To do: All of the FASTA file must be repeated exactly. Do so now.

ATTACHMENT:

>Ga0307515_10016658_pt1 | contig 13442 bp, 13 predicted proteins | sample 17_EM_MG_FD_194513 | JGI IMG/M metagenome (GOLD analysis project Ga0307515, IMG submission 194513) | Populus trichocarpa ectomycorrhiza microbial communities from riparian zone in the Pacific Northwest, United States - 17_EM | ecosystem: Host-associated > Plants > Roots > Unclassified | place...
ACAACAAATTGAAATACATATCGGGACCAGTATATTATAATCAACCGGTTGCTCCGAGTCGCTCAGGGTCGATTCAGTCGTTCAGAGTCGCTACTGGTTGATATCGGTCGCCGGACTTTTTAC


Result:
>Ga0307515_10016658_pt1 | contig 13442 bp, 13 predicted proteins | sample 17_EM_MG_FD_194513 | JGI IMG/M metagenome (GOLD analysis project Ga0307515, IMG submission 194513) | Populus trichocarpa ectomycorrhiza microbial communities from riparian zone in the Pacific Northwest, United States - 17_EM | ecosystem: Host-associated > Plants > Roots > Unclassified | place...
ACAACAAATTGAAATACATATCGGGACCAGTATATTATAATCAACCGGTTGCTCCGAGTCGCTCAGGGTCGATTCAGTCGTTCAGAGTCGCTACTGGTTGATATCGGTCGCCGGACTTTTTAC